MARSYS announces the release of Colada 4.1, a software replication framework
that provides a non-invasive, platform independent solution for clients. Colada
maintains real-time replication and synchronization of data across multiple LAN
and WAN frameworks. In addition, it is a disaster recovery enabler with
the ability to leverage disaster recovery hardware, automatic database
failover, the ability to configure delayed replication and instant backup of
data across multiple servers.
The product is made up of various different components, including the Alarm
Server, the Configuration Server or Configuration Console, the Database Synch
Tool, Client Object, Sequencer and Replicator.
Configuration Console - The Configuration Console simplifies the job of a
DBA. One of the biggest problems of implementing replication today is
that it is not a very simple proposition whether it is in SQL Server or any
other database. Colada's Configuration Console provides a wizard-like
feature that allows you to string databases together into a replication
framework and manage those databases from a central console. The
Configuration Server stores change in the configuration, broadcasting them to
Replicator - One of the main components within Colada is the Replicator
itself. The Replicator accepts transactions, which are subsequently sent
in a sequential manner to each of the databases to be executed. MARSYS guarantees
that everything is executed in the same order that it was received via this Replicator.
Client Object - One of the initial objectives behind Colada was that it be easy
to implement and easy to access. MARSYS knew the best way to access
things was via drivers, so the client object was created. The Client
Object is a flexible application standard driver (OLEDB, ODBC, JDBC, etc.) used
to access the data Replicator.
Database Synch Tool - The Database Synch Tool examines the transaction logs
generated by the Replicator and Sequencer, and allows you to replace
transactions on any database, should that be necessary.
Sequencer - The Sequencer is used to maintain Replicators in a WAN situation.
In a situation where you are outside of a standard LAN, the Replicators talk to
the Sequencer, which maintains the sequence of all of the Replicators so that
they execute and continue to guarantee results. For example, an individual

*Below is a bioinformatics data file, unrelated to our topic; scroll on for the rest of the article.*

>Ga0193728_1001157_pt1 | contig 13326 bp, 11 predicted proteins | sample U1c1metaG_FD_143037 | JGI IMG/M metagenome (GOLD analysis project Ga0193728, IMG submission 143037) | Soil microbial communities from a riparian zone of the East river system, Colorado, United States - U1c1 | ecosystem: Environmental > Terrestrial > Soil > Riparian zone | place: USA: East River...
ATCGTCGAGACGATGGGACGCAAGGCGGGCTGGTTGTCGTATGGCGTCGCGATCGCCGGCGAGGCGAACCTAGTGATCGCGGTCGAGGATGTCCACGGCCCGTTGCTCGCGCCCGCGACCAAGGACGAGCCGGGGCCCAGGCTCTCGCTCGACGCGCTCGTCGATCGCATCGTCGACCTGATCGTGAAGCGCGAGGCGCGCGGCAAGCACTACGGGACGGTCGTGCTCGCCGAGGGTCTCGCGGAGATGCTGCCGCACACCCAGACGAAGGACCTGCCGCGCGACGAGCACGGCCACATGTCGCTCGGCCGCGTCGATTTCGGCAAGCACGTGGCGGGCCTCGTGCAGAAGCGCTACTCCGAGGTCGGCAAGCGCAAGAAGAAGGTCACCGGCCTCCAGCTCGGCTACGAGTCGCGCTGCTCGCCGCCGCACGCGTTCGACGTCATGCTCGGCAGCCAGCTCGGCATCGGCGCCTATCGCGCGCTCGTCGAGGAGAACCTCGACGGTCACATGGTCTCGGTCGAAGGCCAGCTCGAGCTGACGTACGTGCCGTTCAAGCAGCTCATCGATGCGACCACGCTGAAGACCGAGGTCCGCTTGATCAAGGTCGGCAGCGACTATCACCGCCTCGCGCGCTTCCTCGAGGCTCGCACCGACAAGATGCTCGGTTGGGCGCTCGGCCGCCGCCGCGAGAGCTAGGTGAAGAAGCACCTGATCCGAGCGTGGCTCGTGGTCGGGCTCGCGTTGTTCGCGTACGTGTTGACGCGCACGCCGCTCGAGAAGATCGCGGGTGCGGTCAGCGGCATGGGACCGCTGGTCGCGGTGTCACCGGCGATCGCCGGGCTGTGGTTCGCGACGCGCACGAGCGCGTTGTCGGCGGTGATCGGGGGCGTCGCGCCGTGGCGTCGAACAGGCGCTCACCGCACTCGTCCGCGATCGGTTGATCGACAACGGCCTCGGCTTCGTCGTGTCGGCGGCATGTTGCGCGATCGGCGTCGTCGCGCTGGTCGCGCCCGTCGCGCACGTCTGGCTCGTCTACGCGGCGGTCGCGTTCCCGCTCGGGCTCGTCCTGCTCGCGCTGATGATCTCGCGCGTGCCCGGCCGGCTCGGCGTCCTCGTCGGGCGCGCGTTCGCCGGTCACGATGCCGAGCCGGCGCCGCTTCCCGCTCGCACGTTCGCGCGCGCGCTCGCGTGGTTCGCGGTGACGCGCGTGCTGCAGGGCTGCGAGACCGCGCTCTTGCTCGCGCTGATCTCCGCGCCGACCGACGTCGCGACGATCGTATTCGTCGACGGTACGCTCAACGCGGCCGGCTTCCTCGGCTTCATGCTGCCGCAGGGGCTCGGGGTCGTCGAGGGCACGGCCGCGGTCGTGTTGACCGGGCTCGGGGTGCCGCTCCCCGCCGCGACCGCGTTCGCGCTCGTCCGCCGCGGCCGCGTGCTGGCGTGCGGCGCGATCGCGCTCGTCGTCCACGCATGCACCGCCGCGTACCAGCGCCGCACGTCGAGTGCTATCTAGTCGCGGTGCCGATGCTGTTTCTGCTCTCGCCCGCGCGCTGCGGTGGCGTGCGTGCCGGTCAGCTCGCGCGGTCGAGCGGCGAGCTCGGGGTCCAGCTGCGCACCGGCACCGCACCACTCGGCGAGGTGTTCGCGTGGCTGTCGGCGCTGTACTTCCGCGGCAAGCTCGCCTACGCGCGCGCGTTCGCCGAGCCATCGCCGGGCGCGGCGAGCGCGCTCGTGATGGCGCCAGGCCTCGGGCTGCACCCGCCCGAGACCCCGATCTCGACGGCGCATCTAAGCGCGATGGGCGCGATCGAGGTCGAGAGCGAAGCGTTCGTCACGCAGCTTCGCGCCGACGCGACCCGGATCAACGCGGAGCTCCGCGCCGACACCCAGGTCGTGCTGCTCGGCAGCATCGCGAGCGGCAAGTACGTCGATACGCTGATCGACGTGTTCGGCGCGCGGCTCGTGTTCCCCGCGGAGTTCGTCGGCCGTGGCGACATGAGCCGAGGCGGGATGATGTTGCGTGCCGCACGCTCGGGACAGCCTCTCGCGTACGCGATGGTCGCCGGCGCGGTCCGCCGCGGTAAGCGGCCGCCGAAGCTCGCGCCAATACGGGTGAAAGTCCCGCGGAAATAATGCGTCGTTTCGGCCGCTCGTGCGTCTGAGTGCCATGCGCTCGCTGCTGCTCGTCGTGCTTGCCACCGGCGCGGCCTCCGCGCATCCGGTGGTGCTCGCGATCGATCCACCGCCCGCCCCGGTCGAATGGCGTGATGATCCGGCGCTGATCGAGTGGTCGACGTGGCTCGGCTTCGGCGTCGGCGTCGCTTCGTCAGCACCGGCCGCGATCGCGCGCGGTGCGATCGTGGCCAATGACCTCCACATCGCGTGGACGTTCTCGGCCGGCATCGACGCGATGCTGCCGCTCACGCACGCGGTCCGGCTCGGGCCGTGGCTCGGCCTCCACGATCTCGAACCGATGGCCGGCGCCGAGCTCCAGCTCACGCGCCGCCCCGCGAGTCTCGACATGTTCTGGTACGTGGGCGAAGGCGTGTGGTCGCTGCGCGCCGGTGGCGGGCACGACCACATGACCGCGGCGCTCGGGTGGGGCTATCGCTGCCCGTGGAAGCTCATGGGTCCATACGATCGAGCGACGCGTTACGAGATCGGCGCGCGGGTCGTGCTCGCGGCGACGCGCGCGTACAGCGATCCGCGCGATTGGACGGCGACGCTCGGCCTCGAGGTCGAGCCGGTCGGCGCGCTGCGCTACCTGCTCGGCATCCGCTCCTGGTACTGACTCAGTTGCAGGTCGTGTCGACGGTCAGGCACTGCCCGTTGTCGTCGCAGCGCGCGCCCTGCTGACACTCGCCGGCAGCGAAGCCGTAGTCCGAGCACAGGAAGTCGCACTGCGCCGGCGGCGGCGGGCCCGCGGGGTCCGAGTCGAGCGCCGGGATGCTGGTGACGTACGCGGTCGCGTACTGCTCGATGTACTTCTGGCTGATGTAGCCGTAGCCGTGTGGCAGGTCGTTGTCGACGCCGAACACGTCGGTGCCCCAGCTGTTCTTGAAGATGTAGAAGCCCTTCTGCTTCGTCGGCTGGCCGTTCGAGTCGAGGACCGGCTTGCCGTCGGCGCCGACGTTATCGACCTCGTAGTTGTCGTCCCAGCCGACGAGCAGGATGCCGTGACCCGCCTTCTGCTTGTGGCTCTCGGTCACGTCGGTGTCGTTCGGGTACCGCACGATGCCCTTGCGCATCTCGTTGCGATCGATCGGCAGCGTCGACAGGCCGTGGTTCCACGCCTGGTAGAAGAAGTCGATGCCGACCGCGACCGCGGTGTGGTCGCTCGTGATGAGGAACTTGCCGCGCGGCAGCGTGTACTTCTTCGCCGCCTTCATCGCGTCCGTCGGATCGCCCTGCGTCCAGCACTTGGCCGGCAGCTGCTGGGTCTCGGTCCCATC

taking an online class might start the class in the morning, and complete it in
the afternoon after stepping off a plane in a different location. It is
essential that the data from the data center move with him as he accesses a different
data center later in the day. Colada assists in that process, ensuring
that data is replicated to both data centers and is available to the client as
he moves around the United States.
Standby Server - If corruption occurs, the Alarm Server sends SNMP traps, email
or even to pagers if necessary. When you are working with live replication, you
are susceptible to corruption. All transactions are going through very
quickly; if one that can corrupt the database goes through to all of your
databases, it can cause an enormous problem. To offset this problem, MARSYS
created the notion of a standby server, which allows you to configure delayed
replication to individual servers.
There are different types of replication available, with both pros and cons to
their structures. A negative aspect of transactional replication is if your
master dies, your replication pretty much goes down the tubes at the same
time. Snapshot replication is more of a point-in-time capture used for
reporting systems. Merge replication is one of the most difficult to maintain.
Colada, on the other hand, offers application level
replication, or replication at the transactional/data level, replacing the
reliance on database specific replication. The DBA can manage everything
from a single console, which means he only needs to understand a single
technology rather than numerous ones.
Colada sports a simple to use application interface; the configuration console
is all point and click, which makes setting up a replication scenario
effortless. Many of the replication scenarios on the market are complicated,
especially publisher/subscriber situations that require figuring out how the
publishers and subscribers are talking to each other. In these situations, you
would normally have to set it up on two sets of machines, making sure the
subscriber is listening and the publisher is sending. In addition, the
replication console provides the ability to add and delete databases as well as
the ability to start and stop databases.
For more information about Colada see the MARSYS Web site at http://www.marsys.com/solutions/colada.asp
or contact MARSYS at ColadaArticle@marsys.com.